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Friday, June 17, 2011



An American Werewolf in London is a 1981 horror comedy film directed by John Landis. When David Kessler (David Naughton) and Jack Goodman (Griffin Dunne), two American backpackers traveling the English countryside, stumble upon a small-town pub, they receive a rather lukewarm reception from the locals when they ask about a pentagram scrawled on the wall. After being thrown out into a storm, the two begin to hear howls around them in the countryside, and after a few moments, they are viciously attacked by a massive beast. Jack is killed in the attack, but David manages to survive but finds himself awakening three weeks later in a hospital. David learns that the local townsfolk had told the authorities that a crazed lunatic killed Jack, but he knows it was something more like a gigantic wolf. As he takes time in the hospital to heal with the help of a beautiful nurse named Alex (Jenny Agutter), he begins to receive visits from Jack, who tells him that he has become a werewolf. Jack also mentions that he will be doomed to roam the earth as the living dead until the werewolf bloodline can be destroyed. Initially, David doesn't believe Jack, but as the next full moon approaches, he begins to question his sanity and his inevitable future.

Although I have known about this film for quite a long time, I had never really heard much about it aside from its iconic werewolf transformation scene. Those particular cinematic moments, which helped visual effects expert Rick Baker nab an Academy Award for Best Makeup, was always the first thing I ever heard mentioned about the film, so in a way, that's part of the reason I decided to give the movie a gander. What I didn't necessarily know that it received rather universal acclaim when it hit theaters back in the early 1980's, and after watching the film, I can see why.

We're actually given a rather effective horror-comedy, although it's not as much of an outright "comedy" as, say, 2004's Shaun of the Dead. Instead, the comedy comes in clumps, and it's definitely a little bit on the darker side. For example, there's one particular scene where a number of David's victims sit around him in a pornographic movie theater and contemplate the vast variety of ways he could commit suicide so that they may be put out of their collective, undead misery. It's bitingly sarcastic in a dark and twisted way, but that type of dark humor is right up my alley. When we're not laughing, the film actually serves as a rather effective thriller, giving a number of jump-out-of-your-seat thrills. Sure, they may be prefaced by loud spikes in music, but the close-up of the snarling werewolf is sure to get some viewers' hearts a-racing.

While I'm on the topic of music, I'd like the say that the film's soundtrack is simply stellar. We do have an original score composed by Elmer Bernstein that works rather effectively, but it's the string of pop hits from various artists that really emphasize the comedy of the film. Every single song directly references the moon - an obvious play on the fact that werewolves only come to life during a full moon. Whether it be the many renditions of "Blue Moon" or Van Morrison's "Moondance," each subsequent moon-related song caused me more and more laughter as the film progressed.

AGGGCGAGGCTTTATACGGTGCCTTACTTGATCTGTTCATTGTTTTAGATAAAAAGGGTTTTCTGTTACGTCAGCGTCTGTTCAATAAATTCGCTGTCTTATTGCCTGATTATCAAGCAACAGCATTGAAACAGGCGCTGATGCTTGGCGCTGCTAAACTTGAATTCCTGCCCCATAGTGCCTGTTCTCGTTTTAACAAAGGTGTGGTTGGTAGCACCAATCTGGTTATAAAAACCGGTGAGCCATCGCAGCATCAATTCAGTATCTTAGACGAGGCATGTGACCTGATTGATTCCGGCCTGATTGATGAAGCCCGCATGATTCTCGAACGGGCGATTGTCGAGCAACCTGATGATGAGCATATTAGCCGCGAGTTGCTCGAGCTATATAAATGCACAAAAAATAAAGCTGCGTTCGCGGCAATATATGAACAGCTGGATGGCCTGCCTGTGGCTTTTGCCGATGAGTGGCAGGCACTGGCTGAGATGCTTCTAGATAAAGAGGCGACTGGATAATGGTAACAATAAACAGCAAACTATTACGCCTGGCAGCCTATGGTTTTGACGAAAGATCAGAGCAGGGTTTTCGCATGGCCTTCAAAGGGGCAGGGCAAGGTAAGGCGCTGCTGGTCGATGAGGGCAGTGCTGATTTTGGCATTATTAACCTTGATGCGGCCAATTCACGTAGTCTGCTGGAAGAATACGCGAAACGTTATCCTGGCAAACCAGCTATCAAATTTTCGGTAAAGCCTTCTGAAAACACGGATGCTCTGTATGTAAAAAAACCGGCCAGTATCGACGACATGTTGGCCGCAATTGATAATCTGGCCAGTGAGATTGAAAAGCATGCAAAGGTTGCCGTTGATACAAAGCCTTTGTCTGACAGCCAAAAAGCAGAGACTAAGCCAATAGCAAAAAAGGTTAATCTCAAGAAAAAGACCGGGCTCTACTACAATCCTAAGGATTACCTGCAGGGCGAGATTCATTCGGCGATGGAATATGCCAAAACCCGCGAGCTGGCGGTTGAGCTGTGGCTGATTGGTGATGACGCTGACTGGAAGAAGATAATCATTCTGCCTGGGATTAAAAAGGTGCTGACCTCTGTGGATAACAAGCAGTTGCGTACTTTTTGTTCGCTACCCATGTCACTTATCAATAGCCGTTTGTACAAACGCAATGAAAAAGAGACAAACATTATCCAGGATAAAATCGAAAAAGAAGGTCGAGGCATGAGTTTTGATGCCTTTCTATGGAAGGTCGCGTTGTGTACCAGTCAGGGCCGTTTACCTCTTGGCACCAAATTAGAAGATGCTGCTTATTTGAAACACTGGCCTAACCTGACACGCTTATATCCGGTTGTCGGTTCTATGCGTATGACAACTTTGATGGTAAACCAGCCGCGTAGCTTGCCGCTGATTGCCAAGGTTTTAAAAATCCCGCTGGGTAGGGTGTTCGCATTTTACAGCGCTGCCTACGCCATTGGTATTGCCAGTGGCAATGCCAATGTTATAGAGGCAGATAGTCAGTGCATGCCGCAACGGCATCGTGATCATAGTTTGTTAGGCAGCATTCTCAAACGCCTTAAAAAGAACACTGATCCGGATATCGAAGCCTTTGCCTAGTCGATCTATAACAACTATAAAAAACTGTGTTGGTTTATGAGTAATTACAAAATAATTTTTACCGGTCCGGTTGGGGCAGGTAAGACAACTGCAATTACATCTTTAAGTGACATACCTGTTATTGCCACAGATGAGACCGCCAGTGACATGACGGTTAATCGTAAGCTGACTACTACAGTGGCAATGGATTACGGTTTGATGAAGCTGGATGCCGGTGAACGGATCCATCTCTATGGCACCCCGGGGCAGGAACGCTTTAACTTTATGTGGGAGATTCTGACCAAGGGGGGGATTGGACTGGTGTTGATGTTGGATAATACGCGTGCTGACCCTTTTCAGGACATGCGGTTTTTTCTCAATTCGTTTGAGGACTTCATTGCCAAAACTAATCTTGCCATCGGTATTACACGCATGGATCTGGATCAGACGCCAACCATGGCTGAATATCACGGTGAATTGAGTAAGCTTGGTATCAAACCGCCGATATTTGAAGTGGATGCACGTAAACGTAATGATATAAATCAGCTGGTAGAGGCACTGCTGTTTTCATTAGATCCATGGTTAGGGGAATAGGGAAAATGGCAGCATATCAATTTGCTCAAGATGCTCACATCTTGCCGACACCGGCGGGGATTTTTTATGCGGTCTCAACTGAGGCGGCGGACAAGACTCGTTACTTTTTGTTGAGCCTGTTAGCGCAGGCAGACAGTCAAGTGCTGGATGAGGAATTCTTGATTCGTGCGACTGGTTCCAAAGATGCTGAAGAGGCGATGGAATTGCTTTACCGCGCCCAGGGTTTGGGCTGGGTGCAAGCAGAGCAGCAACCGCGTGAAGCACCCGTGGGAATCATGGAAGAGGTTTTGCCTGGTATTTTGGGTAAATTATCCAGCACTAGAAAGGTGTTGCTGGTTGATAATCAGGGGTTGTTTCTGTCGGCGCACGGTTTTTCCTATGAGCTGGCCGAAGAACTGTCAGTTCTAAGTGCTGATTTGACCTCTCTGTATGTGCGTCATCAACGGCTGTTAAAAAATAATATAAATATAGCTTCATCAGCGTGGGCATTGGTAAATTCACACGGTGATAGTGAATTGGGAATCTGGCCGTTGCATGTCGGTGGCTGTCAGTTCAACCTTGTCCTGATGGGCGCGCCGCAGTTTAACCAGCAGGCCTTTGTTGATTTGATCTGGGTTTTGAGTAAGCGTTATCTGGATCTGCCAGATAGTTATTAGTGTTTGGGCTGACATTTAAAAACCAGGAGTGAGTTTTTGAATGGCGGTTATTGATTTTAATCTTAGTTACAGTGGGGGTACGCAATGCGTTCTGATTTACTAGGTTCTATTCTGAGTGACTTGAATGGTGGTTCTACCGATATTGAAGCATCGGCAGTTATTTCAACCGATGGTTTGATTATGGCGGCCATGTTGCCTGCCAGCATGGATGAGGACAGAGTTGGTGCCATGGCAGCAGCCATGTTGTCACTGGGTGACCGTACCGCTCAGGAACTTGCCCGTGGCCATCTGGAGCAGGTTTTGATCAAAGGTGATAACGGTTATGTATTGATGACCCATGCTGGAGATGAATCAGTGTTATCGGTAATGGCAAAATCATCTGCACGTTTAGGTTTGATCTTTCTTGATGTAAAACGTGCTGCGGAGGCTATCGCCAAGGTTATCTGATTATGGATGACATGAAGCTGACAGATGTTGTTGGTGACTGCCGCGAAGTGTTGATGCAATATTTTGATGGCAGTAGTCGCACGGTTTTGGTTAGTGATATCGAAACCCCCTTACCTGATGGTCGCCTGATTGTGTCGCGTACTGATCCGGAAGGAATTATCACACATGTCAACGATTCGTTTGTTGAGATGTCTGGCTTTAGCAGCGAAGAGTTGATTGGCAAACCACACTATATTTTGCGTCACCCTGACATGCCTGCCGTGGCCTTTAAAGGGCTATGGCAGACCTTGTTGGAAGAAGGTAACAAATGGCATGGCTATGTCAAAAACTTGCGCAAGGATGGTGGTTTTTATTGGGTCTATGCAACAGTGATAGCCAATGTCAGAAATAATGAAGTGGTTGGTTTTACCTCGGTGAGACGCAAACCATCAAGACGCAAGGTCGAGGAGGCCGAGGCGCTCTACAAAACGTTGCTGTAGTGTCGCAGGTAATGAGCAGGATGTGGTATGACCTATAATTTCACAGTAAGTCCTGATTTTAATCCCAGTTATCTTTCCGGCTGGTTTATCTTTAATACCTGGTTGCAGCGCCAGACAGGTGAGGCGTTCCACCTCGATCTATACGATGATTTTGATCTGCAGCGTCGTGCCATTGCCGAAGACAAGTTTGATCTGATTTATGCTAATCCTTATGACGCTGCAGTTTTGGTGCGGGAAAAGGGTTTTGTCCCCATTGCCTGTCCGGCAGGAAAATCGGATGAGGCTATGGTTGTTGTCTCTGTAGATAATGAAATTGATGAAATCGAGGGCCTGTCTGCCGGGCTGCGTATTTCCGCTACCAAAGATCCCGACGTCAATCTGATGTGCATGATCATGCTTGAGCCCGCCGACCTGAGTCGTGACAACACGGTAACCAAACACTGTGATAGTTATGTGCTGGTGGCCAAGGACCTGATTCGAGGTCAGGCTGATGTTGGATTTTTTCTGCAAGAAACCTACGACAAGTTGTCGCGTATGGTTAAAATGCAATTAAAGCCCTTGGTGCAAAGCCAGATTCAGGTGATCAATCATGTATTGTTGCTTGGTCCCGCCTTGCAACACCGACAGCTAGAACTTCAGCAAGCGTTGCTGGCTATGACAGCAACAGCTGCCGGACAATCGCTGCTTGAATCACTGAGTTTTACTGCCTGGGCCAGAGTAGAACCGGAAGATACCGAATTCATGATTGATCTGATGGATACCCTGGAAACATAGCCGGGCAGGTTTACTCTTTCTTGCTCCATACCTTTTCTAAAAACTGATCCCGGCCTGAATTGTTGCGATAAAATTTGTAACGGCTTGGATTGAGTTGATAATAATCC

Now, the acting in the film isn't anything to truly rave about, but it definitely fits the movie's mold rather well. Naughton is serviceable as our lead protagonist, and Agutter does well as our main female lead and love interest. A couple of the minor characters deliver decent performances - I'd like to give a special shout-out to David Schofield (whom most of you will recognize from the first three Pirates of the Caribbean films) who does well with his limited role. However, if anyone's delivering the best performance, it's Dunne after his death in the beginning of the film. As he continues to come back to "haunt" David, Jack brings a lot of the film's sarcastically comic relief and breathes an inspired bit of life into the film. Ironic, considering his character is actually dead... But I digress.

Overall, I'd have to say that An American Werewolf in London outdid my expectations. I was expecting a film that relied solely on its fantastic special effects (all of which appear real enough to still be considered legitimate today), but we actually get a decent screenplay and some decent acting to aid the movie along. I'd say that it definitely deserves the title of "horror classic" that it has garnered over the past thirty years. I'd say give it a watch if you've got the time.

Movie Review Summary:
Grade: B+
1.5 Thumbs Up

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